Last Friday, inside the Conference Room of the Federal Ministry of Works and Housing in Mabushi, Abuja, was an assemblage of prominent stakeholders. They comprised of top government officials, media executives, businesspeople and local contractors. The atmosphere was fine. Something significant had brought them together. They came at the invitation of Mr.Babatunde Raji Fashola, SAN, Minister of Works and Housing. It was not an ordinary gathering. Over 5,000 housing units are up for sale online across 34 states of the federation. For that purpose, the portal that will open the door for Nigerians to apply for the available housing units has been officially launched.
The housing units range from 1, 2 to 3 bedroom bungalows and blocks of flats in any location of their choice. It’s all part of the promise made by President Muhammadu Buhari in his 2020 New Year message that his administration would deliver 13 housing estates in 2020/2021 under the National Housing Project Plan. By the official launch of the portal, the Works and Housing Ministry has delivered on that promise. And Fashola explained the decision by his ministry to sell the houses online. The decision, he explained, was to bring credibility, and transparency to the exercise and reduce human intervention, as well as give all categories of buyers a level playing field. This is good thinking. The idea to adopt online sale of forms and limit human intervention is not to indict the ministry staff, but as the Minister puts it, “is to make the system more accountable, and people seeing credibility if they win or if any of them are not successful, they will equally know that the system has at least given them a fair chance”.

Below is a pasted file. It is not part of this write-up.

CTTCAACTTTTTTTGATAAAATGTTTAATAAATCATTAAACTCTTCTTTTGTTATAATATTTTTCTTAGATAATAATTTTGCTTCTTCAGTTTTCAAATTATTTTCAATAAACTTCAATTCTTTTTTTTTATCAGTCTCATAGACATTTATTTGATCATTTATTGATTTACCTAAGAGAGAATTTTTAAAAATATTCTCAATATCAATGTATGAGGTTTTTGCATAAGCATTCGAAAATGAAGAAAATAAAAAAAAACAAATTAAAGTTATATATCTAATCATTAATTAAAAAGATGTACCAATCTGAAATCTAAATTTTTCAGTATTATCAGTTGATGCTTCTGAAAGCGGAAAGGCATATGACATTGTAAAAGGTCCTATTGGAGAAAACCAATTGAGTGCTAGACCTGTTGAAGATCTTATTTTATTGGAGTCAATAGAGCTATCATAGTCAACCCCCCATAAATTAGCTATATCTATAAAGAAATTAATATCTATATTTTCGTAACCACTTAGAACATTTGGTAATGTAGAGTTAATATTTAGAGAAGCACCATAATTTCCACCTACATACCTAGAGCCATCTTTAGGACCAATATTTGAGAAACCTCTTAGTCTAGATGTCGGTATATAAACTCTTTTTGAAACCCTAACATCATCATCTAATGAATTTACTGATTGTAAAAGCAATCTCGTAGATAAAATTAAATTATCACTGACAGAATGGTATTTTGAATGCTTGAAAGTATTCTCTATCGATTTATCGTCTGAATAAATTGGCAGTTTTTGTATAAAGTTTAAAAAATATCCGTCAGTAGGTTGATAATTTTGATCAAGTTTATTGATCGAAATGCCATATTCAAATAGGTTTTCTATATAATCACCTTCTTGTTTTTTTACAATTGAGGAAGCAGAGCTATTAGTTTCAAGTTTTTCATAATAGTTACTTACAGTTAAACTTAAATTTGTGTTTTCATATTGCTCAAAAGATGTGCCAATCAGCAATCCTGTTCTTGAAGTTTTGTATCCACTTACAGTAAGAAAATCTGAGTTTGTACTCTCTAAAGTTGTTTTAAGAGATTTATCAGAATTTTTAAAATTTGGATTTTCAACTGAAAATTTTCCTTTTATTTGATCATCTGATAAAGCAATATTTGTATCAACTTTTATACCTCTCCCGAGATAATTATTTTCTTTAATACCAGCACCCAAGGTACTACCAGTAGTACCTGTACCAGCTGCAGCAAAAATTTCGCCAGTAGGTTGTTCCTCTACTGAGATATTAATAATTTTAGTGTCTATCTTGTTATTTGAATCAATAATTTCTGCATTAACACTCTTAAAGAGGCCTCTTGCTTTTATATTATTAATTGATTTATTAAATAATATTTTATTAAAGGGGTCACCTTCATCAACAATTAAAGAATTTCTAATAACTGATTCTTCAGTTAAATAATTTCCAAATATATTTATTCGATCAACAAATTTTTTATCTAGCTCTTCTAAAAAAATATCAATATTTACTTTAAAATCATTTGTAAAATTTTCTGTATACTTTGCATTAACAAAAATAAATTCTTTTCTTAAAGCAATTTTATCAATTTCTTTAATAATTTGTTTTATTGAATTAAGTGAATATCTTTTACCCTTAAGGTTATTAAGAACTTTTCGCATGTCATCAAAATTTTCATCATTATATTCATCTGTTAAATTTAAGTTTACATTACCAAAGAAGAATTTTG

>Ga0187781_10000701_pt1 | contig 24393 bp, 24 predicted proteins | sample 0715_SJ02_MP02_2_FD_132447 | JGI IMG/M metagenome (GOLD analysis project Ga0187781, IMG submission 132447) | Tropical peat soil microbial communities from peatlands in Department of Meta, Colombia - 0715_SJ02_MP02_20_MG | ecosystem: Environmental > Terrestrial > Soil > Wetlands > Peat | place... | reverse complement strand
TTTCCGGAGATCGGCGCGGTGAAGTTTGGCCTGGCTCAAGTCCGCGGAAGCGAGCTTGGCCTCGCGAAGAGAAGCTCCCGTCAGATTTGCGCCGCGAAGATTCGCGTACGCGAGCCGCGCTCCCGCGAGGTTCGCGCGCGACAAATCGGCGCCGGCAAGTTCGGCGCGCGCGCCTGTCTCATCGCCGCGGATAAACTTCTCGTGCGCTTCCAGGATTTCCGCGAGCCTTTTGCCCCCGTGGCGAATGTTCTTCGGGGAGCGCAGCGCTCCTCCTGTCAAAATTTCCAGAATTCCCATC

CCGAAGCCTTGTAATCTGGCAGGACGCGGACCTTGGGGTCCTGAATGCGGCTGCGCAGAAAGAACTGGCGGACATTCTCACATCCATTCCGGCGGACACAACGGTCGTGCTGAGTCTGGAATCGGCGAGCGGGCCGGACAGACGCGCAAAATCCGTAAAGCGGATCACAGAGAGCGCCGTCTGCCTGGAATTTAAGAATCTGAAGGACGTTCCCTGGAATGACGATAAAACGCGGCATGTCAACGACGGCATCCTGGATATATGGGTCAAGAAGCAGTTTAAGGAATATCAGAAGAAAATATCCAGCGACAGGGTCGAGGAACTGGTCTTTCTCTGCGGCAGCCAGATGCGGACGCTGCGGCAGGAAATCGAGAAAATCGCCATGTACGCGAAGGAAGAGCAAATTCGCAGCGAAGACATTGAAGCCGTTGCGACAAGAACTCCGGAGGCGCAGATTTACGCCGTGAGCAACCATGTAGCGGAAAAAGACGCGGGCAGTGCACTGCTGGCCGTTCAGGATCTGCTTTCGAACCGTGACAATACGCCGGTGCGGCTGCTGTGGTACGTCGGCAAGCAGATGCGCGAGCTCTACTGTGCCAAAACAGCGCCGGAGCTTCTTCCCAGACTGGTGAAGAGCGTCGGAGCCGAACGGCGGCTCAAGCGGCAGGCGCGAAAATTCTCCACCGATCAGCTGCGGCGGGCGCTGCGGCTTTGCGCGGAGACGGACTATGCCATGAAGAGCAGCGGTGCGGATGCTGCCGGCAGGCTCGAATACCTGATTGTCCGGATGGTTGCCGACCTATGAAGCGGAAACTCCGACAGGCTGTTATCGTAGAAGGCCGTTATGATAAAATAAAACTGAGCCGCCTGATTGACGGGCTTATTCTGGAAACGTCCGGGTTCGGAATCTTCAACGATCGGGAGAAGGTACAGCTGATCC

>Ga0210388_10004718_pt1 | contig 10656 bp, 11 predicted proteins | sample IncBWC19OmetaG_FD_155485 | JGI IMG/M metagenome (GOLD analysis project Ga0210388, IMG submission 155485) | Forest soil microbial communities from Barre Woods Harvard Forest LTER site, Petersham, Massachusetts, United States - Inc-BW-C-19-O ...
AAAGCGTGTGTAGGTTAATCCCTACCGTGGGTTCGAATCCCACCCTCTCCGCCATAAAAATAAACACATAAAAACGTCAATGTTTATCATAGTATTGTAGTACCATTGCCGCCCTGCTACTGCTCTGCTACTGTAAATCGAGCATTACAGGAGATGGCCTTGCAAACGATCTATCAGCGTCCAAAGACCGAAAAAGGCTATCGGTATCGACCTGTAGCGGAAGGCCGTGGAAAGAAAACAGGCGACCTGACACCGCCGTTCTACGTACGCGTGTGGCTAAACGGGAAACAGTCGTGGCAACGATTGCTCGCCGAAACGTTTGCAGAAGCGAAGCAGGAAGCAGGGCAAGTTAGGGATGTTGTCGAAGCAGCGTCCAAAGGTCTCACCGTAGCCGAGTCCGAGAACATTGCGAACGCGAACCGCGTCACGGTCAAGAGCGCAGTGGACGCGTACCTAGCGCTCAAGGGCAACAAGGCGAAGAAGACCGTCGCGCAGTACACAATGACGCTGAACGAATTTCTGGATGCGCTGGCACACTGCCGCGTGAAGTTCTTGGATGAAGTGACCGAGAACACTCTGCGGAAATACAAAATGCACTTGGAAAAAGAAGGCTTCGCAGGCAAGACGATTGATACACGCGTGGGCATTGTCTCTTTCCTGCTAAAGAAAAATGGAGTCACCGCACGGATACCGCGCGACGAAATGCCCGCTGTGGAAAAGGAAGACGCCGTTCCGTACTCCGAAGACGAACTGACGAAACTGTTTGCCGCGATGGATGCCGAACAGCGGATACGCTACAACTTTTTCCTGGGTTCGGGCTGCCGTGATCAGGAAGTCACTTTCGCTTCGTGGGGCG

It’s also a response to the sensed urgencies of the moment. As the Minister said, not only will this provide jobs and economic growth, it will also act as the “endgame of our economic objective”. Beyond that, he explained that the government did not just set out to build houses, the project was designed to serve other purposes, the first of which is to test what sort of houses Nigerians will like to live in so as to make policies that will guide its agencies and parastatals, as well as other stakeholders to build what could be acceptable in the markets. Again, this is strategic thinking.